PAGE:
Fallout shelters entered the American vocabulary and consciousness in 1949 when the Soviet Union had detonated their first atomic bomb.
Information was distributed to educate Americans about how they could protect themselves. Survival literature was written primarily for a suburban audience, since it was assumed that cities would be targets and most urban dwellers would not survive.
President Kennedy, believing the lives of families not directly hit in a nuclear attack could still be saved if they could take shelter, endorsed the construction of fallout shelters which could be placed in a basement or buried in the backyard. Uncertainties about the bomb quieted during the mid-1960s and plans for building additional public shelters were postponed.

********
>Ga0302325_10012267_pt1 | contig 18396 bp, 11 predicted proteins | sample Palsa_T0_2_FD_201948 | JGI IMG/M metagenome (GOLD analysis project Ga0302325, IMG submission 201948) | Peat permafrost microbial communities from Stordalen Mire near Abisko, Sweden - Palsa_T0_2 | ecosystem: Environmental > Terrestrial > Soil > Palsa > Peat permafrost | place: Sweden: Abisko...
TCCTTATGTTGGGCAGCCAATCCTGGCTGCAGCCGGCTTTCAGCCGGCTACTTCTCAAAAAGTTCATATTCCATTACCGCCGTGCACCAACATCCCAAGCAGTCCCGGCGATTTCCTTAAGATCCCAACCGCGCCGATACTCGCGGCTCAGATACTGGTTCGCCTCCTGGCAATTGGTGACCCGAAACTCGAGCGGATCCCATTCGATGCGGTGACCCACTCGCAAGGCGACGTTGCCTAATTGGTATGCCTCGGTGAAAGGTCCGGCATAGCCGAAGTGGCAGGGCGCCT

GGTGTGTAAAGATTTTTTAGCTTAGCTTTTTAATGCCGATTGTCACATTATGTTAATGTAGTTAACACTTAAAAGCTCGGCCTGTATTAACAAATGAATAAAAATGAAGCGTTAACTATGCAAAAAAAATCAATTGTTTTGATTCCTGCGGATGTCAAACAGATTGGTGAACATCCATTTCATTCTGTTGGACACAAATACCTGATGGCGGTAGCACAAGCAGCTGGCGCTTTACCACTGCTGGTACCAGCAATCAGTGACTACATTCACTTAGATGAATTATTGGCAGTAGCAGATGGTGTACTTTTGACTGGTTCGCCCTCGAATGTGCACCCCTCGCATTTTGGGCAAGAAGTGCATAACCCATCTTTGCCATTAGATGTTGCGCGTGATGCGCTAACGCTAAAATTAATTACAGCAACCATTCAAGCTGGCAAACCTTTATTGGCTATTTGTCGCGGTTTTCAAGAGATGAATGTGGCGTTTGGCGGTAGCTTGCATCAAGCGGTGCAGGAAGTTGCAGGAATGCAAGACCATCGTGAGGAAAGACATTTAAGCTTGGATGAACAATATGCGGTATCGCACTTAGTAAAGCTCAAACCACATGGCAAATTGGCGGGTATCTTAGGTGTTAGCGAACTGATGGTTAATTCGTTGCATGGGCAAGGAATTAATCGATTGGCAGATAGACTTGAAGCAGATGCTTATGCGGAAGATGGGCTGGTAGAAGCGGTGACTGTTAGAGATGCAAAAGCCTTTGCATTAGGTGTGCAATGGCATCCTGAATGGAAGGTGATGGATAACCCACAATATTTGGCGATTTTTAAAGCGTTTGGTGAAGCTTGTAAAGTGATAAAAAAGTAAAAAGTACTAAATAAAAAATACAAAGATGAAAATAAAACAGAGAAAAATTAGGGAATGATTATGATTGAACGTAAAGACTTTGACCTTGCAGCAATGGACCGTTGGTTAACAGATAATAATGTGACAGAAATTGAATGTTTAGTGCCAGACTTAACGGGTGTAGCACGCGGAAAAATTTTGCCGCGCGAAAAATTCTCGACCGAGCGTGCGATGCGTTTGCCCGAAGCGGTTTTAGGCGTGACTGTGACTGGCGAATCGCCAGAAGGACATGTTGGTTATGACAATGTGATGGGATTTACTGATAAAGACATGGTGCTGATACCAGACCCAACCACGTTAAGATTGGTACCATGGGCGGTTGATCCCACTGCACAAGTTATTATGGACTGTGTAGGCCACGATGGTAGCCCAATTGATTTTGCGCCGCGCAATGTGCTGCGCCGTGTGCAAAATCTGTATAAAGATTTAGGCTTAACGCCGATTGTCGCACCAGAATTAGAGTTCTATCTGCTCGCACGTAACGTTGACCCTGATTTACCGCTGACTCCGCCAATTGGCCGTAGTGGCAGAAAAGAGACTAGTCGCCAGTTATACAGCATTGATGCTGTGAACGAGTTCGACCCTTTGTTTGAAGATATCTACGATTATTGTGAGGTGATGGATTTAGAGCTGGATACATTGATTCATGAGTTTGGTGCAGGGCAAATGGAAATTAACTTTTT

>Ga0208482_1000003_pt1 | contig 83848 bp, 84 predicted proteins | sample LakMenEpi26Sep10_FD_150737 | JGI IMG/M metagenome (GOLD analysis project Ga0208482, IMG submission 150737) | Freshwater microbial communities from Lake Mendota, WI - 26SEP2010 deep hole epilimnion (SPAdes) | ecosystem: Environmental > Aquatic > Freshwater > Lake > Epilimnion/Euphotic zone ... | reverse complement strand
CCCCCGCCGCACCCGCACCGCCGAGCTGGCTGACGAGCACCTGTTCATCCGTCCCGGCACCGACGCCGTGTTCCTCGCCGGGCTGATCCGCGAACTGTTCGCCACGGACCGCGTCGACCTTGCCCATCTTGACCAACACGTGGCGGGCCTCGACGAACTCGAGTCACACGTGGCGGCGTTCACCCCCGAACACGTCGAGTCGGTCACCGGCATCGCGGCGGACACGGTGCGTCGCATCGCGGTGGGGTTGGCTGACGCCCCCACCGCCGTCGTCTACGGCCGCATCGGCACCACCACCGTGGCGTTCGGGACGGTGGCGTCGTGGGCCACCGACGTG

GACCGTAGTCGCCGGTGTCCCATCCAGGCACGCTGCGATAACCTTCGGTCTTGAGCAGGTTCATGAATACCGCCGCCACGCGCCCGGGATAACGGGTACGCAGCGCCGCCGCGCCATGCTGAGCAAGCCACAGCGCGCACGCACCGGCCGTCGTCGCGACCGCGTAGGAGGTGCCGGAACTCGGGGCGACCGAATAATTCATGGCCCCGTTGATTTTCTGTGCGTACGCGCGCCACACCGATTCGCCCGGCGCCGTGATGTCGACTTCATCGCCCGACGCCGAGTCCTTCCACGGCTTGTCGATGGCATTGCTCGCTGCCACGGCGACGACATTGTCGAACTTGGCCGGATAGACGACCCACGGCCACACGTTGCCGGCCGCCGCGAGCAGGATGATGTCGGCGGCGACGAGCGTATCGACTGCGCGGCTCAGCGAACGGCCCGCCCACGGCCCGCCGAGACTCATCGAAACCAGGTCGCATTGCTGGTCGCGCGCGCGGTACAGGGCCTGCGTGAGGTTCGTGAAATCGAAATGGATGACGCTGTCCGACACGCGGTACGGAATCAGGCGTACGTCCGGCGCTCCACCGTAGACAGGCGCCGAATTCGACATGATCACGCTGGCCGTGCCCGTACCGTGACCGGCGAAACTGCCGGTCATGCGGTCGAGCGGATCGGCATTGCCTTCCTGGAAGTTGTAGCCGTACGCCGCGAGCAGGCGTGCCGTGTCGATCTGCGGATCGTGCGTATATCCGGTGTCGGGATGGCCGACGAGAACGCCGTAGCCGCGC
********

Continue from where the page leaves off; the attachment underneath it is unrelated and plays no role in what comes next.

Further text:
On display are relics of the 1960s. The family radiation measurement test kit is something that was stored with survival supplies in a bomb shelter.
The device resembling a fountain pen is a Personal Radiation Monitor or “Chirpee.” If radiation was detected, the instrument emitted a chirping sound and flashed a small red light.